Trading the Old for the New
DP World and The European Tour are using data-intelligence to drive game-changing innovation on a global scale.
Produced by (E) BrandConnect
Business owners once built their presence in the local marketplace by relying on a small band of loyal customers to keep money in their tills. These merchants would quake at the scale of today’s commercial landscape, as businesses compete for the attention of foreign customers, fine-tuning their products to satisfy different preferences, challenges and opinions. To navigate this vast modern marketplace, today’s business leaders are turning to technology to produce local solutions on a global scale.
“Trade was once a manual industry,” says Simon Pitout, Vice President of global trade-enabling and logistics giant DP World. “But to improve the value of this industry, you need to understand where your system has inefficiencies and develop solutions to address them.” By using technology that turns each piece of cargo into a data point, DP World is transforming trade into a digital industry, Mr Pitout explains, pointing to the automated gates at the company’s ports, each using image recognition to verify and track containers as they move to and from ships. “By tracking the real-time movement of cargo, we can pass on a level of transparency to our clients that lets them develop new methods of servicing customers around the world.”
Data-driven insights are even transforming how DP World’s partner, The European Tour, is shaping golf fans’ tournament experience. At the 2018 Ryder Cup, for example, The European Tour used data-gathering sensors and location-based mobile technologies to track the movements of the 270,000 fans who attended the three-day event. “Understanding how people move around the course allows us to tailor our services,” says Michael Cole, Chief Technology Officer at The European Tour. “Geo-fencing, for example, allows us to send fans particular offers or information depending on which part of the course they’re in.” As this technology becomes more sophisticated, strategists will be able to sync fans' movements with the availability of particular services, such as washrooms and food stalls.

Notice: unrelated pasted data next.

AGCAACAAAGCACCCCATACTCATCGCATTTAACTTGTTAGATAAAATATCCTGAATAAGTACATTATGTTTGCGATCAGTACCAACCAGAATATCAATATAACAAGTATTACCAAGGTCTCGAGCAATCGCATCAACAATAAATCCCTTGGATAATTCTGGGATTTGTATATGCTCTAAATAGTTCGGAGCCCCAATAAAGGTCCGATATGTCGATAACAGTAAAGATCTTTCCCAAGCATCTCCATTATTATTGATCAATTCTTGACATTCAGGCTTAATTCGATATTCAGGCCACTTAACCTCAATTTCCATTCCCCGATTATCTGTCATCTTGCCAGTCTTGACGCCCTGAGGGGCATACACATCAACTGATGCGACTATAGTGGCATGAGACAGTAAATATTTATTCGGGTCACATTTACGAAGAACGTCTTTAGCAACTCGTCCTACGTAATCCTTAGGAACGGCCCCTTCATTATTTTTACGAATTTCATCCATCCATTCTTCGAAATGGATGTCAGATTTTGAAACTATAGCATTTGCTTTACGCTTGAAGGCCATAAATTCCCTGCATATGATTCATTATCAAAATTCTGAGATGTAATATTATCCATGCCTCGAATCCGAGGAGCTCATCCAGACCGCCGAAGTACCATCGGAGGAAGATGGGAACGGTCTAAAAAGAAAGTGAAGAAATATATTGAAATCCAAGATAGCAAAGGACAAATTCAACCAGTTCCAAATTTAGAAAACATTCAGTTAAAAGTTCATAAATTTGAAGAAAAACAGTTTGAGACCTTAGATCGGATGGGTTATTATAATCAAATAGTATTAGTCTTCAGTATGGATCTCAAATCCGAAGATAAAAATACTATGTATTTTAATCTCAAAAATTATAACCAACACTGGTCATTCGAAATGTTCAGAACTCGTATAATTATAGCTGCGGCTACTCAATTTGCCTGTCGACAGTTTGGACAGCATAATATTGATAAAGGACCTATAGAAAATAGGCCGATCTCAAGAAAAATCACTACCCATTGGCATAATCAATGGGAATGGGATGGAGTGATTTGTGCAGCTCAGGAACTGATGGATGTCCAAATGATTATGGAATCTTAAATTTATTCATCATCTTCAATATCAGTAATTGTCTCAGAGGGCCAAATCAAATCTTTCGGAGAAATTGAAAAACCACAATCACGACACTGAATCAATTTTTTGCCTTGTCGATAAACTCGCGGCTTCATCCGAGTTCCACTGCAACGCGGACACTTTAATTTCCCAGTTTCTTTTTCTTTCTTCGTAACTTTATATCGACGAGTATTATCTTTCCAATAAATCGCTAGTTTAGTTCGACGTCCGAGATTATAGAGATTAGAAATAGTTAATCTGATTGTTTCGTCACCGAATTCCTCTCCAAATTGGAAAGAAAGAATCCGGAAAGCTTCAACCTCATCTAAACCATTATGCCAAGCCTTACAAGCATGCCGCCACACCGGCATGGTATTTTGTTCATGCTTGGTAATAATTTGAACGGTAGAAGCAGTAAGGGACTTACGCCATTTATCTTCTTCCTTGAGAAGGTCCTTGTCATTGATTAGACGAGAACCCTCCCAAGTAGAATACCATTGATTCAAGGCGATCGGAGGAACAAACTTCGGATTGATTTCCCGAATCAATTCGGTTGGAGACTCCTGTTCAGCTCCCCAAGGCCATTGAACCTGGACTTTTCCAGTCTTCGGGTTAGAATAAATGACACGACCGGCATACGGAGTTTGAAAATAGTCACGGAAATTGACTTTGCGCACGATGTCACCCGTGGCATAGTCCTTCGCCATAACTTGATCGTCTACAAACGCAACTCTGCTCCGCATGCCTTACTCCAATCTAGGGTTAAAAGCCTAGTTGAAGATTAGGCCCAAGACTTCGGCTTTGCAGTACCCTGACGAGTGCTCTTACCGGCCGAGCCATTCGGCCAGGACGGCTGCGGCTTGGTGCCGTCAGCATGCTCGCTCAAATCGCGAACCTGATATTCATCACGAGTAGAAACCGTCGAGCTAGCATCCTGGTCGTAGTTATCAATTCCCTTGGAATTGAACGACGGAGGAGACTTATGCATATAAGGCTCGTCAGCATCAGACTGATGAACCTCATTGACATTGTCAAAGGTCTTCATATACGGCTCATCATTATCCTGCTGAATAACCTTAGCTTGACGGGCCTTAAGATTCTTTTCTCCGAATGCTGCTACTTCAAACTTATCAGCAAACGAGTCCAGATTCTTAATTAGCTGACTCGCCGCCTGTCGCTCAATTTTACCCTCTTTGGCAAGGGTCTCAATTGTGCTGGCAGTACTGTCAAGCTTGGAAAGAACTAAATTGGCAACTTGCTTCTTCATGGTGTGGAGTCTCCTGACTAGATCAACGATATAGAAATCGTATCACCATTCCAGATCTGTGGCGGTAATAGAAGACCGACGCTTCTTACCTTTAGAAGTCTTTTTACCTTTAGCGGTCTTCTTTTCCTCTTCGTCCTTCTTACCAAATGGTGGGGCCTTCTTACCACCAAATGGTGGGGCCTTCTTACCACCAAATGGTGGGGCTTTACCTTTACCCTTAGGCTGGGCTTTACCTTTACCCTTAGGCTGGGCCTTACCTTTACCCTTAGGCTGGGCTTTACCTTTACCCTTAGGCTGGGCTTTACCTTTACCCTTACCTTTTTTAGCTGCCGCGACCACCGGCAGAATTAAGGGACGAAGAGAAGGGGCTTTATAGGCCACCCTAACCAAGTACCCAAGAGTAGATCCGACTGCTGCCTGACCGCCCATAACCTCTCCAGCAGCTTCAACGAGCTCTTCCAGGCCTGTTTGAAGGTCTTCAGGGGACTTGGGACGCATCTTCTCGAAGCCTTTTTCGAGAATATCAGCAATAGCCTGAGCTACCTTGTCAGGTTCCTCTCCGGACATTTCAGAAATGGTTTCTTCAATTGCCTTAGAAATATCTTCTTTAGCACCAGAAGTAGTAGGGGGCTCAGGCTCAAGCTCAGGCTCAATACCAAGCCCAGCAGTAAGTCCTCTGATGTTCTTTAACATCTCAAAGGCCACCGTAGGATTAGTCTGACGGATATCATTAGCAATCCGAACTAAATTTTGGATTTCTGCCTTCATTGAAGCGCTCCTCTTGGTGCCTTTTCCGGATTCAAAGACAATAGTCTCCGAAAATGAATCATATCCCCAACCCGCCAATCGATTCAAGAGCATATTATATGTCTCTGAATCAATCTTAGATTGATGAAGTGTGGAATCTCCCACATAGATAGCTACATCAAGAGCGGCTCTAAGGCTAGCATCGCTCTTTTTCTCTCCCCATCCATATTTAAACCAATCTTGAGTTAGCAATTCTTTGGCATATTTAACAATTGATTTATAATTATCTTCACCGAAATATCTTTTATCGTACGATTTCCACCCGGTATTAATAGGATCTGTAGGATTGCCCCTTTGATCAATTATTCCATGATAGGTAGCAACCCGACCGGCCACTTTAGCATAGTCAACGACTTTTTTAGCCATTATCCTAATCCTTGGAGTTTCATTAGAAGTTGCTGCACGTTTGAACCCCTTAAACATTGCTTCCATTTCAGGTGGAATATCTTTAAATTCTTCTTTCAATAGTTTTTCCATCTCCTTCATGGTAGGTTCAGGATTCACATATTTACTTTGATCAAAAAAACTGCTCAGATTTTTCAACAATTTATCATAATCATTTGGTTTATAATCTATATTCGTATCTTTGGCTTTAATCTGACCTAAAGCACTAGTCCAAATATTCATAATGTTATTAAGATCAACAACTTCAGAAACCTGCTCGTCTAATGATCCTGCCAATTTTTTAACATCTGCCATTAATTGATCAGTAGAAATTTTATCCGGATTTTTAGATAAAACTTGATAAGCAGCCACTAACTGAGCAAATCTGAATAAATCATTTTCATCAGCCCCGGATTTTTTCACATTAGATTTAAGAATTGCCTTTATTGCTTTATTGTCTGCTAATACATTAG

By logging and analysing how people act and react in particular situations, data can help business leaders to create bespoke solutions for each client around the world. For example, when a surge in demand for new cars began to put pressure on the Philippines’ biggest car-carrier port, DP World turned to the data. Combining weather pattern and trade flow data with an analysis of local infrastructure, the company’s leaders devised a solution that could support the boom in automotive imports. “We built up an automated service to unload vehicles from cargo ships and store them in weatherproof multistorey storage facilities before using automated tracking systems to unload and deliver them,” explains Mr Pitout.
Brand’s new stories
While businesses once relied on a lack of local competition to ensure customer loyalty, today’s global marketplace buzzes with choice. For brands to stand out to modern consumers, they have to be telling new stories.
“We’re number two in the marketplace behind the 800-pound gorilla of the PGA Tour,” acknowledges Rufus Hack, The European Tour’s Chief Commercial Officer. “And knowing how deep their pockets are, the only way we will win – whether that’s in terms of viewer numbers or revenue – is to do things differently.”
In 2018, Austria hosted the world’s first Shotclock Masters, The European Tour’s new competition format which gives players just under a minute to take their shot, with referees following on buggies fitted with huge digital clocks to keep the players up to speed. The format was designed to combat the slow play that dogs golf’s traditional format, but it also serves as a platform through which The European Tour can spark conversation. “What this technology does is give us a more precise reading of where the players are and how they’re moving around the course,” says Mr Hack. “In the future, this insight could be used to develop new commentary formats or even intelligent new ways of playing the game.”
Look closer, and the stories buried in these data flows can reveal areas of systemic inefficiency, informing product innovation and investment. When DP World analysts studied the flows of cargo to and from the company's Mumbai port, they noticed that a vast amount of it was travelling via the Mumbai-Pune Expressway, a notoriously congested and dangerous route. This insight influenced DP World’s move to partner with Virgin Hyperloop to build a magnetic train between Mumbai and Pune. DP World Cargospeed, which was approved by state government earlier this year, will run 100 miles between the two cities, cutting the three-and-a-half-hour journey time to 35 minutes.
When built, DP World Cargospeed, using Hyperloop technology, will serve as a testament to data-driven innovation. It should also act as a reminder to businesses competing in today’s global marketplace: companies fuelled by data move the fastest.
Produced by (E) BrandConnect, a commercial division of The Economist Group, which operates separately from the editorial staffs of The Economist and The Economist Intelligence Unit. Neither (E) BrandConnect nor its affiliates accept any responsibility or liability for reliance by any party on this content.